Lifestyle

New Dietary Guidelines: Michelle Obama and USDA Unveils ‘MyPlate’

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In keeping with her anti-obesity campaign, “Let’s Move”, First Lady Michelle Obama unveiled a new version of the food pyramid on Thursday – except it’s not a pyramid at all.  The new design is a much simpler icon of a plate split into four sections: fruits, vegetables, grains and protein.  A smaller circle sits beside it for dairy.  (VIEW IT  here)

This new diagram, called MyPlate, “will serve as a reminder to help consumers make healthier food choices,” the White House said.  Fats and sugars are eliminated from the diagram altogether, fruits and vegetables comprise half the meal, and grains no longer make up the largest portion of the chart.  The USDA’s website, ChooseMyPlate.com, offers further guidance for how to follow the MyPlate diet.

The redesigning of the outdated and often confusing food pyramid marks only the beginning of the Department of Agriculture and Michelle Obama’s healthy-eating campaign.  The first half of the campaign will encourage people to eat more fruits and vegetables, and the second half will teach people to avoid large portions and drink water instead of sugary drinks.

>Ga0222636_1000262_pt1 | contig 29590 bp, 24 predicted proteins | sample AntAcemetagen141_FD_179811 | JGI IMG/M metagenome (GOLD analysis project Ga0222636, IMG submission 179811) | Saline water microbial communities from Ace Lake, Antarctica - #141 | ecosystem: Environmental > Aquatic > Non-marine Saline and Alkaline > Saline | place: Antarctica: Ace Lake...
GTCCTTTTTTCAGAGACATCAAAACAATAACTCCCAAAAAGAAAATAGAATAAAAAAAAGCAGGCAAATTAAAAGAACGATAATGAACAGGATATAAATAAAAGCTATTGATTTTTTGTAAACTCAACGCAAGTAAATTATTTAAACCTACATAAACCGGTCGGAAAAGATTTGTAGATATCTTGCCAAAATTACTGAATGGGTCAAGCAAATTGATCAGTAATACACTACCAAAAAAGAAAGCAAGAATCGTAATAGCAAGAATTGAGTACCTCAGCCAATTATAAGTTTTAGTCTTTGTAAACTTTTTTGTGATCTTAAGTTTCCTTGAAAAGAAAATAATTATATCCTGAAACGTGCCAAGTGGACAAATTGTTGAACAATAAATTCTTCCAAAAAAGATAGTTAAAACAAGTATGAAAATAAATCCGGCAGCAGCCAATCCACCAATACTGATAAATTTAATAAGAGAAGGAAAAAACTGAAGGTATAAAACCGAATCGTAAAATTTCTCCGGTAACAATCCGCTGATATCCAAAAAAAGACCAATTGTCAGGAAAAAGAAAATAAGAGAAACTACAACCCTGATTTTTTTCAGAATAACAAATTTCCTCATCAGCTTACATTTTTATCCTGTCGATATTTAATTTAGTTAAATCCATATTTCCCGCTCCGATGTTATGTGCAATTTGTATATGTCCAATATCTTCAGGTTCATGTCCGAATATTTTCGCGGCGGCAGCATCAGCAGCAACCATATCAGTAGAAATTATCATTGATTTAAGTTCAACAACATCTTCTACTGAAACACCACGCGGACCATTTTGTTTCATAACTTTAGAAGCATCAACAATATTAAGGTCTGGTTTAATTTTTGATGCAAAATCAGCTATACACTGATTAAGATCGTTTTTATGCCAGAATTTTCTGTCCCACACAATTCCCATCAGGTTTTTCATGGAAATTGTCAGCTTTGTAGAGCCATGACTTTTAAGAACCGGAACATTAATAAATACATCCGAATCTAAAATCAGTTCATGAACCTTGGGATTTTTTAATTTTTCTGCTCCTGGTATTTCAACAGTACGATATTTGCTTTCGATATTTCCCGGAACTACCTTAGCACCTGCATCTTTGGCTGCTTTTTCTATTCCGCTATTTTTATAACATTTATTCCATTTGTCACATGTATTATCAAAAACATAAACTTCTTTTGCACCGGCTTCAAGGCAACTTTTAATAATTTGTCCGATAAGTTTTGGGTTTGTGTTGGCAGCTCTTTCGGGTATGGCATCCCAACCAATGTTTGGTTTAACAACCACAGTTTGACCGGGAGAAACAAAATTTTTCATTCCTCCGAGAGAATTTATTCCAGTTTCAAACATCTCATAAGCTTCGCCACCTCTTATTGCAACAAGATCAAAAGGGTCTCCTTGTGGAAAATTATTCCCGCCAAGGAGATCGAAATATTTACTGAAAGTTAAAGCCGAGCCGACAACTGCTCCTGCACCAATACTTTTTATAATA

While some nutritionists have criticized that the plate still lacks details like portion sizes, it sure seems like a step in the right direction. The fact that fruits and vegetables take up half of the MyPlate is a concept that most Americans have not embraced in the past, and many are skeptical whether a new diagram, no matter how simple or easy to understand, will change that.

Still, with the U.S.’s obesity rates at a staggering 30% of the adult population and a rapidly increasing 30% of youth, it is about time Americans started paying more attention to their dietary needs and habits.

Images by Medill DC and karimian via Flickr.

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